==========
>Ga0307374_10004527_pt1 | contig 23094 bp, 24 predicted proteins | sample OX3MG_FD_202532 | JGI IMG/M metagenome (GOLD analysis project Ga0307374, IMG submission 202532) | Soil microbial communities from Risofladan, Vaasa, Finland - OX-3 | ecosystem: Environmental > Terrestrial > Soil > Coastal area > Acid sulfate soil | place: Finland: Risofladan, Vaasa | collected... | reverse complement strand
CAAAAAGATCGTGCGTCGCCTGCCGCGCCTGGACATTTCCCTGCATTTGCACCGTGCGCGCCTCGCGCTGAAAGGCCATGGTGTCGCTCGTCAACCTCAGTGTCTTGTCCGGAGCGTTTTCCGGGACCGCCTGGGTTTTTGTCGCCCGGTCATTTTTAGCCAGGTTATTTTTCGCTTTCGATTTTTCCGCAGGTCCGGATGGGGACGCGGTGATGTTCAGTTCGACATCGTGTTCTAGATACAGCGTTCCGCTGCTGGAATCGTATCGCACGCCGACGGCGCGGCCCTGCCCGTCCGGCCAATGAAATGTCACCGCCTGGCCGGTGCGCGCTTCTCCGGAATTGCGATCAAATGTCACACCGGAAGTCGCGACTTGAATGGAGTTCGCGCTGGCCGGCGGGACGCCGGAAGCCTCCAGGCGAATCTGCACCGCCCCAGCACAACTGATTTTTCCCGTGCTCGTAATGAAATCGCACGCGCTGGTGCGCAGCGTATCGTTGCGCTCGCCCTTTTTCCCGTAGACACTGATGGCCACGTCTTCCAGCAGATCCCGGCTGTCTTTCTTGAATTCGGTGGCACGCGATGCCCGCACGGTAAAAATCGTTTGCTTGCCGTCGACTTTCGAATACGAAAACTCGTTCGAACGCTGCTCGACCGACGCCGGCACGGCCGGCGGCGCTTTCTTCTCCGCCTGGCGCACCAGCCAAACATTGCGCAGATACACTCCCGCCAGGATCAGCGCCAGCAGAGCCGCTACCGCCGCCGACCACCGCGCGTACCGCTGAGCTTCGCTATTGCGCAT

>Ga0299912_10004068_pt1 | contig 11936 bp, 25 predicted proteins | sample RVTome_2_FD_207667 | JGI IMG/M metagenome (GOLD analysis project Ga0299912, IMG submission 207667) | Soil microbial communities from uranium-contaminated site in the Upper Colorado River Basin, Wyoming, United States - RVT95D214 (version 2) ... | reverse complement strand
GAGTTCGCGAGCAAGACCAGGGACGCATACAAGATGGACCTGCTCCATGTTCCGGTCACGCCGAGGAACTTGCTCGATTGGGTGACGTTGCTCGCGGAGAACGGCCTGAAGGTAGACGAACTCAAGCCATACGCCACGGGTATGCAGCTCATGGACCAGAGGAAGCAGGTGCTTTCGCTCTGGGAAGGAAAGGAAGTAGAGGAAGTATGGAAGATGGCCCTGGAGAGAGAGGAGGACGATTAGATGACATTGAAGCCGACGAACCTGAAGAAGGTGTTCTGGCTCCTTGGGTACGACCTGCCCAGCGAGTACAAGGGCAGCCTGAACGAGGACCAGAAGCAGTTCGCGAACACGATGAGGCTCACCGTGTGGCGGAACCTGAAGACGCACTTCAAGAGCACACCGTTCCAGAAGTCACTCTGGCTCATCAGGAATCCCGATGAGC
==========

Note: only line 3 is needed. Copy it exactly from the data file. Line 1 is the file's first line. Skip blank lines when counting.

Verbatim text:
>Ga0299912_10004068_pt1 | contig 11936 bp, 25 predicted proteins | sample RVTome_2_FD_207667 | JGI IMG/M metagenome (GOLD analysis project Ga0299912, IMG submission 207667) | Soil microbial communities from uranium-contaminated site in the Upper Colorado River Basin, Wyoming, United States - RVT95D214 (version 2) ... | reverse complement strand